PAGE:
- - Tuesday, November 12, 2019

In 1944, Austrian economist Ludwig von Mises made a passionate defense of free enterprise to a group of business leaders at the California Club in Los Angeles. Seven decades later, the same venue hosted an event for the economics institute named for Mises, where scholars and supporters discussed what the beloved thinker would say about what’s happening in the West today. 

From mass immigration to social democracy’s ever-growing need for government expansion, Mises Institute President Jeff Deist remarked that Mises certainly would feel cautiously optimistic about the future. 

But to the man who wrote that “no one can escape the influence of a prevailing ideology,” the current push for socialism and aggressive aversion to Western culture both in academia and the political class would be a cause for concern.

Even a concession from interventionists that the market plays an important role in society may not be encouraging enough for the Austrian economist. 

By 1933, when Mises published “Epistemological Problems of Economics,” the Western world had already been long plagued by hostility to the free market, with socialism serving as the economic philosophy ruling both the Soviet Union and Adolf Hitler’s Germany.

It was precisely this revolt against economics that fueled much of what Mises called an age of destructive wars and social disintegration.

Unfortunately, today’s lack of basic understanding of economic laws, along with ruling elites who despise freedom, would be all too familiar to Mises.

Today, he would learn that universities — what he called “nurseries of socialism” in his day — have a much greater power over students. 

Socialists organize in sociology departments, shaping the “woke” masses in academia into the Elizabeth Warrens and Bernie Sanderses of tomorrow. But that’s not the only place where they shape young minds.

In elementary schools, public libraries and high schools across America, their power to dictate political antagonism toward economics has only grown, giving rise to contempt for concepts and institutions deemed archaic.

Family unity, religion and culture all became targets. And the government officially sanctions this defiance, as more and more academics move from the “nurseries of socialism” into advocacy positions and public policy.

As a growing number of young people see socialism favorably in the West today, Mises would be particularly troubled to think that the failures that system produced — the hundreds of millions killed and starved to death — are completely ignored.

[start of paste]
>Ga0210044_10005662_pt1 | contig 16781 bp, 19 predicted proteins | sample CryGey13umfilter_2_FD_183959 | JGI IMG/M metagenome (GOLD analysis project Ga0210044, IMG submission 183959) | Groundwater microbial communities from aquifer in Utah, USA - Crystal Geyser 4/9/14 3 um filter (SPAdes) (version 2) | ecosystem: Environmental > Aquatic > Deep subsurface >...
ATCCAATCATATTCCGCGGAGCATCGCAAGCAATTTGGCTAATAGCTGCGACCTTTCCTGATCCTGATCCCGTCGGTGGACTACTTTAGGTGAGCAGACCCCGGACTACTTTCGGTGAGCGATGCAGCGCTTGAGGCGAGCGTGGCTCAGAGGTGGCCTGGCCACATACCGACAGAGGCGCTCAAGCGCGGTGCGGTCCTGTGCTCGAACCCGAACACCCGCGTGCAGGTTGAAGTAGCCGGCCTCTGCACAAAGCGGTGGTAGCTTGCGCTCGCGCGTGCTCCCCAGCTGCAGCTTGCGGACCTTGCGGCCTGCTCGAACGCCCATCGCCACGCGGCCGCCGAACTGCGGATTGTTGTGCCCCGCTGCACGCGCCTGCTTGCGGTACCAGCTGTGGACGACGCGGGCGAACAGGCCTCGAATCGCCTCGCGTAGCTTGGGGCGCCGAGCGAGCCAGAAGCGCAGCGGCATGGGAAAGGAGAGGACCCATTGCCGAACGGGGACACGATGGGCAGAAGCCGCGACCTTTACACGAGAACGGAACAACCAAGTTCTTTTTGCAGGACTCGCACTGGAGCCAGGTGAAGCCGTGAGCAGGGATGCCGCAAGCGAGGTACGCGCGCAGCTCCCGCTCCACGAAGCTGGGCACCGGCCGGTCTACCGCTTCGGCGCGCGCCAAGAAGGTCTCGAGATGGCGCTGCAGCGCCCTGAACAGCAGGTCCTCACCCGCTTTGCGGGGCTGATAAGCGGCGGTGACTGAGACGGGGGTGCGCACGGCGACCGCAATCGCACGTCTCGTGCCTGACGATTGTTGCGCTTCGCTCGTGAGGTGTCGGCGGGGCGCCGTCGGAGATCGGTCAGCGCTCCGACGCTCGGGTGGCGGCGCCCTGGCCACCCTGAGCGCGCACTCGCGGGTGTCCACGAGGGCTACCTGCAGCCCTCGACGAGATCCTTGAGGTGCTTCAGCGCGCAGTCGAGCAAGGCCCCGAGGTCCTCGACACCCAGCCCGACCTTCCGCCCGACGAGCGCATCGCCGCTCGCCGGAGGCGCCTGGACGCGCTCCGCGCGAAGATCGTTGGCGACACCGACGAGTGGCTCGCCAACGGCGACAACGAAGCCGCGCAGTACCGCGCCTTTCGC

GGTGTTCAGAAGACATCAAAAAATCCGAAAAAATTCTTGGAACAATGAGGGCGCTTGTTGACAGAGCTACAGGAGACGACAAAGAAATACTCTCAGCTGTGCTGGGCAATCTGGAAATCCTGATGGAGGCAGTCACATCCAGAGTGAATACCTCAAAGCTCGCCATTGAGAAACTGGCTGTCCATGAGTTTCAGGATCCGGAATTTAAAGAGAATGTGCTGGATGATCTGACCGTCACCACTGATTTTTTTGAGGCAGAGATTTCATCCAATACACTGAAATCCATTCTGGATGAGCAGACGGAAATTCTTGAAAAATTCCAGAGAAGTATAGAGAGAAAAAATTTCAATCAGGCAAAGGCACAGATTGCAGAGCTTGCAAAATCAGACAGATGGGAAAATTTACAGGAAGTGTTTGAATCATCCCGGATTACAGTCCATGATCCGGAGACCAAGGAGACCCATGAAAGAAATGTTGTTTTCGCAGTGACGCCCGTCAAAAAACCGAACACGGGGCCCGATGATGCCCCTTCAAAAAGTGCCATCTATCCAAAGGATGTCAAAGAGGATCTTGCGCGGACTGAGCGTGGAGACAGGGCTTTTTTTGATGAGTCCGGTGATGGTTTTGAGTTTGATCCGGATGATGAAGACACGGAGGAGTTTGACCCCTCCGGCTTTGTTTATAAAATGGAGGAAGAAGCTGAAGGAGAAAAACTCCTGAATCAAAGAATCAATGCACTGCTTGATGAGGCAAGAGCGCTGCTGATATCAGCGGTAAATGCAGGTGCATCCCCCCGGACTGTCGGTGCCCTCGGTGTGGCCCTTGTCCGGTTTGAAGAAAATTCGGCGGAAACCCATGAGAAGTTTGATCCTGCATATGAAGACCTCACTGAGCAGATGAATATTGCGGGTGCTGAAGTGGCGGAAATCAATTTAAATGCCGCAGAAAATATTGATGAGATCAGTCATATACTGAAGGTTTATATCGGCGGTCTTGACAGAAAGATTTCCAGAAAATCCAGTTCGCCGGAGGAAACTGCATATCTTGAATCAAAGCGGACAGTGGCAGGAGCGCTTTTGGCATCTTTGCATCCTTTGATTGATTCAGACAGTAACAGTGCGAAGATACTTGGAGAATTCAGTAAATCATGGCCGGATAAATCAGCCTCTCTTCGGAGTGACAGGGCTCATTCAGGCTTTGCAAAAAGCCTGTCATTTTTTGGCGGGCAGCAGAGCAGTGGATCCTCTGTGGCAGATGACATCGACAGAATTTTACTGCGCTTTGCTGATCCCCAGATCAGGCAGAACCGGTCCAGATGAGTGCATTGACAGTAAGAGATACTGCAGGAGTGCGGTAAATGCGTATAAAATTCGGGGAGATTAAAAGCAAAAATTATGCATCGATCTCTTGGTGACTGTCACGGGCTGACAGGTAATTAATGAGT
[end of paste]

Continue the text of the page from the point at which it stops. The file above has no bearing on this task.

One hundred years after writing what Mr. Deist called the definitive case against socialism, Mises today would shake his head at the growing trend of collectivism. Worse yet, he would have worried about liberty, because of how mass migration is completely reshaping Western culture.

Governments all across the West intervene in their economies. Mises understood that when that’s the case, people manage to secure economic gains for them and their peers by using their influence with the state. 

When people of different backgrounds, nations and cultures live under the same government, there’s a conflict for power that translates into social conflict. 

Because liberty depends on a series of factors — including culture, ideology and political inclinations — Mises knew that immigrants coming from countries where economic freedom was lacking would end up influencing politics in their new country. 

If a massive number of these immigrants arrive and little time is given them to assimilate to the beliefs of their new nations, they have the power to completely shift the political dynamics of their destination countries, bringing the very troubled policies from their origin states to their new home.  

With America as well as many countries in Europe welcoming a growing number of immigrants, the policy changes can be seen taking shape right before our eyes.

In the United States, states like California are no longer recognizable. But as the growing support for socialism continues to shape both state and federal policy, the conflict between political groups and different demographics becomes ever more extreme. And as we see political debate turn into threats, the pushback grows much stronger, pitting neighbor against neighbor in a literal fight for survival. 

Mises’ response to today’s problems would have been as simple as it was when he watched, in horror, Europe being engulfed by Nazism. We require free trade between willing nations, not free immigration. 

In order to go back to an orderly society, Mises encouraged nations to put the focus back on “private property, self-determination, and laissez-faire,” as Mr. Deist told the crowd at the California Club. 

To maintain this status at home, Mises urged a foreign policy of peace, explaining how non-interventionist governments do not provoke tensions and start wars, making mass immigration less likely to occur in the first place. 

• Alice Salles is a freelance journalist in California.

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